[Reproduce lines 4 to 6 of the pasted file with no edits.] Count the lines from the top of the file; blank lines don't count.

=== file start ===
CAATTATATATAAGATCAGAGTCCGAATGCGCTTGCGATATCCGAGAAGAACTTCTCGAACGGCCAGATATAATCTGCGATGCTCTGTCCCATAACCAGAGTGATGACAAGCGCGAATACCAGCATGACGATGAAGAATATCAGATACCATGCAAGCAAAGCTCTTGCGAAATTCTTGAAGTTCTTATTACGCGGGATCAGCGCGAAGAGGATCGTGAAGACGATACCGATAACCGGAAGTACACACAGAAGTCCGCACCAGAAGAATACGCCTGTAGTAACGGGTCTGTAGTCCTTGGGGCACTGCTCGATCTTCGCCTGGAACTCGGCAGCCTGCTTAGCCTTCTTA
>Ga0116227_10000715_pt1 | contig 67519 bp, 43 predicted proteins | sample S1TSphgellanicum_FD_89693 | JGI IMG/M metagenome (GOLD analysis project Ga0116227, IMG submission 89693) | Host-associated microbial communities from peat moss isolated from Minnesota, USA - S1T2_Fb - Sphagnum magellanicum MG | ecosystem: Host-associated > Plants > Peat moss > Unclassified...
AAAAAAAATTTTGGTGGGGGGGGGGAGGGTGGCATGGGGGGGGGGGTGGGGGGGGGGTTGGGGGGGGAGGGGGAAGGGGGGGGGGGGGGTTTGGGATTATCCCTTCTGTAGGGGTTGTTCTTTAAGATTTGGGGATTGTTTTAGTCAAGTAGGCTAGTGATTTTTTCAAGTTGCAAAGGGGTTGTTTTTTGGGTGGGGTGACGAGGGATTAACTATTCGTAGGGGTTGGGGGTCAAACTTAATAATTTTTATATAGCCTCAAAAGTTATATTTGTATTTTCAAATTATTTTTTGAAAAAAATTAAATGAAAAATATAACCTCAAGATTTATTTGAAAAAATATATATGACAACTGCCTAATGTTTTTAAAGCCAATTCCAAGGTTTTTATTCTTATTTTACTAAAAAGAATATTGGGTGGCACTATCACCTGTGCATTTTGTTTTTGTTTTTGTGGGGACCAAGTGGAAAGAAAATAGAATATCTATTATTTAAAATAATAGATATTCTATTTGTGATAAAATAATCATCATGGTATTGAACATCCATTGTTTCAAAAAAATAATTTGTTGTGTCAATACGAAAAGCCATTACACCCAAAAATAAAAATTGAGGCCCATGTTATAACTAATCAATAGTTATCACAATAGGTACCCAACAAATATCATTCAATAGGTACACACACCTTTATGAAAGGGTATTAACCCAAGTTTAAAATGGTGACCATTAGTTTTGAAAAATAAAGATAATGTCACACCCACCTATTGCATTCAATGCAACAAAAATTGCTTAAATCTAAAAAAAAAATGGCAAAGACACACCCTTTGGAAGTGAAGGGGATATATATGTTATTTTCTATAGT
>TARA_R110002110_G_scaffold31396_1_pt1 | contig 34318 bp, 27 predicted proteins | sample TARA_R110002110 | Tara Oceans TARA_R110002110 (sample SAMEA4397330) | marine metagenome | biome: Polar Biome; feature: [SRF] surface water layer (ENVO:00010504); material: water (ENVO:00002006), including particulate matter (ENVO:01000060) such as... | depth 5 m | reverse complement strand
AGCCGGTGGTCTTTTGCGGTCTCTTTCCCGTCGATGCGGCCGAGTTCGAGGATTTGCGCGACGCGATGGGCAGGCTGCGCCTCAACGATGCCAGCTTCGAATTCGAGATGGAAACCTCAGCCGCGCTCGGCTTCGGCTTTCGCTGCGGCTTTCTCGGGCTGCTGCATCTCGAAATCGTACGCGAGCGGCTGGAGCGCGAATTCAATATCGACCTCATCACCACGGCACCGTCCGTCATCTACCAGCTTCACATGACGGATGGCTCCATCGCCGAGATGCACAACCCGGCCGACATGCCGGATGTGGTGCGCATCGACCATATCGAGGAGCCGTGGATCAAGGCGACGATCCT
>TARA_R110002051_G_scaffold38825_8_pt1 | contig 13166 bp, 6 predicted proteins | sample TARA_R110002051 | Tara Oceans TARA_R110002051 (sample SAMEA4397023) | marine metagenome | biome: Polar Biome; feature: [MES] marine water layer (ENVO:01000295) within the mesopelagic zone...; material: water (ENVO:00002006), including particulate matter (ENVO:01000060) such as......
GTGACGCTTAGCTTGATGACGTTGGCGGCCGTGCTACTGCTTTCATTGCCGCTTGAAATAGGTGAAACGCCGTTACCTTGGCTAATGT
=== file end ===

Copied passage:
>TARA_R110002110_G_scaffold31396_1_pt1 | contig 34318 bp, 27 predicted proteins | sample TARA_R110002110 | Tara Oceans TARA_R110002110 (sample SAMEA4397330) | marine metagenome | biome: Polar Biome; feature: [SRF] surface water layer (ENVO:00010504); material: water (ENVO:00002006), including particulate matter (ENVO:01000060) such as... | depth 5 m | reverse complement strand
AGCCGGTGGTCTTTTGCGGTCTCTTTCCCGTCGATGCGGCCGAGTTCGAGGATTTGCGCGACGCGATGGGCAGGCTGCGCCTCAACGATGCCAGCTTCGAATTCGAGATGGAAACCTCAGCCGCGCTCGGCTTCGGCTTTCGCTGCGGCTTTCTCGGGCTGCTGCATCTCGAAATCGTACGCGAGCGGCTGGAGCGCGAATTCAATATCGACCTCATCACCACGGCACCGTCCGTCATCTACCAGCTTCACATGACGGATGGCTCCATCGCCGAGATGCACAACCCGGCCGACATGCCGGATGTGGTGCGCATCGACCATATCGAGGAGCCGTGGATCAAGGCGACGATCCT
>TARA_R110002051_G_scaffold38825_8_pt1 | contig 13166 bp, 6 predicted proteins | sample TARA_R110002051 | Tara Oceans TARA_R110002051 (sample SAMEA4397023) | marine metagenome | biome: Polar Biome; feature: [MES] marine water layer (ENVO:01000295) within the mesopelagic zone...; material: water (ENVO:00002006), including particulate matter (ENVO:01000060) such as......